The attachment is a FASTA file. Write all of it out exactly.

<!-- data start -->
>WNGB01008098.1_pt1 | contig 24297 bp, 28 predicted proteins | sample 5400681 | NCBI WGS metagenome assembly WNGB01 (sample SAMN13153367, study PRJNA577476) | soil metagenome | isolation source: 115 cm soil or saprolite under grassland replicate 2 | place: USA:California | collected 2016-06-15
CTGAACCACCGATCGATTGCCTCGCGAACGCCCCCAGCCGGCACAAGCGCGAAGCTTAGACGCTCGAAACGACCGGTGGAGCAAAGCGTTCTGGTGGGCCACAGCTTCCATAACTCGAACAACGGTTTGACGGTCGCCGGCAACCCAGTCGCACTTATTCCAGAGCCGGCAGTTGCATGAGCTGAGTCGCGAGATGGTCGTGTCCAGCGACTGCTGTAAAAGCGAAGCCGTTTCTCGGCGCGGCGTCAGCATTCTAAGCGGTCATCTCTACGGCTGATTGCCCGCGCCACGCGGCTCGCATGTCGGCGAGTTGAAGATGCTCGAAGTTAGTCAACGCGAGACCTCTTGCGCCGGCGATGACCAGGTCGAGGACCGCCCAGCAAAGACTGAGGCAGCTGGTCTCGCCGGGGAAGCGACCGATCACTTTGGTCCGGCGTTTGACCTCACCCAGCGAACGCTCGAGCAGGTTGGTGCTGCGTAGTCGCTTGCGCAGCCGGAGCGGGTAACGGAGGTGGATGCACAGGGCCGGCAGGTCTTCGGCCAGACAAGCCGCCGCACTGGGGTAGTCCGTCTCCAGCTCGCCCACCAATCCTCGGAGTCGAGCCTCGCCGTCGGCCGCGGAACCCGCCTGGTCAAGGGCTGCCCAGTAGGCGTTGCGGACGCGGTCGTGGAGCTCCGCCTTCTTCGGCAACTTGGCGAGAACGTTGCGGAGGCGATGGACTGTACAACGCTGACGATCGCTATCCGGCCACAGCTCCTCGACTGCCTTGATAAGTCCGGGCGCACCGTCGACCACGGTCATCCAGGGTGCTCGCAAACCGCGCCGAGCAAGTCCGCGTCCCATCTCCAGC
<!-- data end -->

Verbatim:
>WNGB01008098.1_pt1 | contig 24297 bp, 28 predicted proteins | sample 5400681 | NCBI WGS metagenome assembly WNGB01 (sample SAMN13153367, study PRJNA577476) | soil metagenome | isolation source: 115 cm soil or saprolite under grassland replicate 2 | place: USA:California | collected 2016-06-15
CTGAACCACCGATCGATTGCCTCGCGAACGCCCCCAGCCGGCACAAGCGCGAAGCTTAGACGCTCGAAACGACCGGTGGAGCAAAGCGTTCTGGTGGGCCACAGCTTCCATAACTCGAACAACGGTTTGACGGTCGCCGGCAACCCAGTCGCACTTATTCCAGAGCCGGCAGTTGCATGAGCTGAGTCGCGAGATGGTCGTGTCCAGCGACTGCTGTAAAAGCGAAGCCGTTTCTCGGCGCGGCGTCAGCATTCTAAGCGGTCATCTCTACGGCTGATTGCCCGCGCCACGCGGCTCGCATGTCGGCGAGTTGAAGATGCTCGAAGTTAGTCAACGCGAGACCTCTTGCGCCGGCGATGACCAGGTCGAGGACCGCCCAGCAAAGACTGAGGCAGCTGGTCTCGCCGGGGAAGCGACCGATCACTTTGGTCCGGCGTTTGACCTCACCCAGCGAACGCTCGAGCAGGTTGGTGCTGCGTAGTCGCTTGCGCAGCCGGAGCGGGTAACGGAGGTGGATGCACAGGGCCGGCAGGTCTTCGGCCAGACAAGCCGCCGCACTGGGGTAGTCCGTCTCCAGCTCGCCCACCAATCCTCGGAGTCGAGCCTCGCCGTCGGCCGCGGAACCCGCCTGGTCAAGGGCTGCCCAGTAGGCGTTGCGGACGCGGTCGTGGAGCTCCGCCTTCTTCGGCAACTTGGCGAGAACGTTGCGGAGGCGATGGACTGTACAACGCTGACGATCGCTATCCGGCCACAGCTCCTCGACTGCCTTGATAAGTCCGGGCGCACCGTCGACCACGGTCATCCAGGGTGCTCGCAAACCGCGCCGAGCAAGTCCGCGTCCCATCTCCAGC